As we embody peace in our relationships, we proclaim peace to the world. God has given the church, Paul says, “the ministry of reconciliation,” which is not primarily horizontal reconciliation, though that is it’s necessary fruit and proof, but vertical reconciliation; “that is,” Paul explains, “in Christ God was reconciling the world to himself, not counting their trespasses against them, and entrusting to us the message of reconciliation” (2 Cor. 5:19). Therefore, as Paul says, “we are ambassadors for Christ, God making his appeal through us. We implore you on behalf of Christ, be reconciled to God” (2 Cor. 5:20).
The famous English poet John Milton, the author of Paradise Lost, penned many lesser-known but powerful poems, one of which was an Advent or Christmas poem entitled “On the Morning of Christ’s Nativity” that he composed in 1629.
It speaks of how God the Father in his infinite grace and condescension toward us graced us with a perpetual peace through the gift of his Son whom we know as the Prince of Peace. The poem goes,
This is the month, and this the happy morn
Wherein the Son of Heav’n’s eternal King,
Of wedded maid, and virgin mother born,
Our great redemption from above did bring;
For so the holy sages once did sing,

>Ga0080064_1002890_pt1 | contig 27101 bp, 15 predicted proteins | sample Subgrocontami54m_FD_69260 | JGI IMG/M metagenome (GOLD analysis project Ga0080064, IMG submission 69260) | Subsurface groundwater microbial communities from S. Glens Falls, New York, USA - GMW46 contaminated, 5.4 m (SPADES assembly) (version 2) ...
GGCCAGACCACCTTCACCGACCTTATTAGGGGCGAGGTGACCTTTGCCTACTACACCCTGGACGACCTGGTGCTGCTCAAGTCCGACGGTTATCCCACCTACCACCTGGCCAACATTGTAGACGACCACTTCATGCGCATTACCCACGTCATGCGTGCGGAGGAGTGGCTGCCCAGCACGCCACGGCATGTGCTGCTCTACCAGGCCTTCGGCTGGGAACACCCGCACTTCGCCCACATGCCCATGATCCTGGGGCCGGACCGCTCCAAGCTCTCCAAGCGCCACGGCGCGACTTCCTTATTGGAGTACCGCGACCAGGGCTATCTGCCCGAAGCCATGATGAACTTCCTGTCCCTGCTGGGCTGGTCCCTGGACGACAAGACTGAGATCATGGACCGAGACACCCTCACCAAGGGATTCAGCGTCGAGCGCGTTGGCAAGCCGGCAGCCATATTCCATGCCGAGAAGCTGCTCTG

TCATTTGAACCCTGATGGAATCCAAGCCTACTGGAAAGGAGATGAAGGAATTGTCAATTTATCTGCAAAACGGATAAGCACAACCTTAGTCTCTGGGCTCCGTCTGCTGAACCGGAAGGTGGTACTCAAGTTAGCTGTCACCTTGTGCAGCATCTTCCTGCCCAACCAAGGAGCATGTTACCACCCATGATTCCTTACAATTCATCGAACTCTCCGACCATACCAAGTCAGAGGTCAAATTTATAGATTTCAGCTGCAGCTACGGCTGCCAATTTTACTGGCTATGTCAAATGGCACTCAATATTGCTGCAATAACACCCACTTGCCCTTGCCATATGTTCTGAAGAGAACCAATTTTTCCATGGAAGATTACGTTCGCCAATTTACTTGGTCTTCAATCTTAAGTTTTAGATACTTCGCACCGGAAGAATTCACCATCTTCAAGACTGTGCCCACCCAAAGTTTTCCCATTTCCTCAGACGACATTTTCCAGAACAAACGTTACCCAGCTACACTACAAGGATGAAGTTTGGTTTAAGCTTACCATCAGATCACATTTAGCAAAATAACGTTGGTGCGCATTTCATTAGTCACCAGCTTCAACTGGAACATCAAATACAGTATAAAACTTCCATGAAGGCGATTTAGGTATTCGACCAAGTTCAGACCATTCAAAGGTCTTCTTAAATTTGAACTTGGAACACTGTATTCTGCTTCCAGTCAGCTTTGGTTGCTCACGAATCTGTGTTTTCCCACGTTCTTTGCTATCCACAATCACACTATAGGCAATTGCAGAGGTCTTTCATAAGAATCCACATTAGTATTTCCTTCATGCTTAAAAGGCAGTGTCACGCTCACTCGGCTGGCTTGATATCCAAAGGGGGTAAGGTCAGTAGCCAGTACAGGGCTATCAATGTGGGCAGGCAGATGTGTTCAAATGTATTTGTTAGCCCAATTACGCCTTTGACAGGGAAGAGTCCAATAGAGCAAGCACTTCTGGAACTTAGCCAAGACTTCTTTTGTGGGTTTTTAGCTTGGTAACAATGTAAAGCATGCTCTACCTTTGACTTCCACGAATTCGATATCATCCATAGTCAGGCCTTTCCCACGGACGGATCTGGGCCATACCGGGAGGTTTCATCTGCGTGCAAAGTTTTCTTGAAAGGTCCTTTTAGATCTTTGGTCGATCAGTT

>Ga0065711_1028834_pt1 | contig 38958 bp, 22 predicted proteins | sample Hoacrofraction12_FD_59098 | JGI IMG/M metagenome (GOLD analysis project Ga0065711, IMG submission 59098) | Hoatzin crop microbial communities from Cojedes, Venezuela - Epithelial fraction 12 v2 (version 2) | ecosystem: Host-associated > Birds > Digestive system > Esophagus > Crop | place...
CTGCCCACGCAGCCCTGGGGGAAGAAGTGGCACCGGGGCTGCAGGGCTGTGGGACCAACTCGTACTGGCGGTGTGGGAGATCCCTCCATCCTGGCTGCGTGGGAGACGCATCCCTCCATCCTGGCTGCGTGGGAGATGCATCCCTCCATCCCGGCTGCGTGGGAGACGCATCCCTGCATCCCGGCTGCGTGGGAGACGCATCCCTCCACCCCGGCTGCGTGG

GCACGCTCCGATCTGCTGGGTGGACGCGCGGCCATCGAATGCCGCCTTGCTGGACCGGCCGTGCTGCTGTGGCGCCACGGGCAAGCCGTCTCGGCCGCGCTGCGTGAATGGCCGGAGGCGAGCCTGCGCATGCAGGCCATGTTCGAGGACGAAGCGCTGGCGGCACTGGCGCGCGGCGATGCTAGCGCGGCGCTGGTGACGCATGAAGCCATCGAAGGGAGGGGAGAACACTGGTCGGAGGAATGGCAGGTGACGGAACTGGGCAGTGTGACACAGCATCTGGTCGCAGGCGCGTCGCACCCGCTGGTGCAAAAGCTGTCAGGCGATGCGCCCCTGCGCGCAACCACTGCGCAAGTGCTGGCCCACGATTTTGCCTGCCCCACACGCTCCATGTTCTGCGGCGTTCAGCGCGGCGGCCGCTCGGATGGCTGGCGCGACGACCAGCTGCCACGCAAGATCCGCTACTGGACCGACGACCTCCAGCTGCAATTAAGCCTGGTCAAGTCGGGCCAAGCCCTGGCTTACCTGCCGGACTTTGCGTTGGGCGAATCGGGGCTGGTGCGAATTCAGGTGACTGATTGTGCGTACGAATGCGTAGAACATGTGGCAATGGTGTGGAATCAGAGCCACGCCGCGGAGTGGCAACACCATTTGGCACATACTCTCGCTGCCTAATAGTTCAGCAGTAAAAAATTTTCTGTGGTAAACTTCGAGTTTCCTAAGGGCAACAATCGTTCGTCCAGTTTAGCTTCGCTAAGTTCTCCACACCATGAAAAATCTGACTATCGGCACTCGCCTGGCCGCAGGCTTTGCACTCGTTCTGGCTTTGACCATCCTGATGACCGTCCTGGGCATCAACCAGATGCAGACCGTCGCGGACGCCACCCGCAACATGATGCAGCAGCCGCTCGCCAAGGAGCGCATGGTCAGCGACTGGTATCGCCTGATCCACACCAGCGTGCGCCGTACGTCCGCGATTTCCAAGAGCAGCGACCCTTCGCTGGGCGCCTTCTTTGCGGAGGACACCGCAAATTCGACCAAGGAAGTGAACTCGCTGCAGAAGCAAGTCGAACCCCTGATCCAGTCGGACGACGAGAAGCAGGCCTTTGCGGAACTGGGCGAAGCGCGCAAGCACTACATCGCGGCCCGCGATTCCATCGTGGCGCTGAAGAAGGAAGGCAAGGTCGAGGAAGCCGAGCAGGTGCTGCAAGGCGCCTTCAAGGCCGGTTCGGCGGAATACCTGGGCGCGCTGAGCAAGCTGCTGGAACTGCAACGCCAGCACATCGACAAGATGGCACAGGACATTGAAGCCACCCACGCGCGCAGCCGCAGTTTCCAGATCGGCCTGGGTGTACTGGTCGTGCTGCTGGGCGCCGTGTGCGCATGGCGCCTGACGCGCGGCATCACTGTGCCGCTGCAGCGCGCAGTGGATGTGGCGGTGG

That he our deadly forfeit should release,
And with his Father work us a perpetual peace.
Our Prince of Peace, prophesied long ago, promises to us a perpetual peace—inaugurated now, in this life, as we find the peace that he offers to us through his death and resurrection. It is a peace that will be consummated one day when he returns with trumpet sound and the whole host of heaven in his train to finish what he has begun and to usher us into a never-ending era of peace, joy, and life with one another and with God forever and ever.
But until that day, may the peace of Christ rule in our hearts (cf. Col. 3:15).
Todd Wilson (PhD, Cambridge University) is Senior Pastor of Calvary Memorial Church in Oak Park, IL, cofounder of the Center for Pastor Theologians, and author most recently of The Pastor Theologian and Real Christian.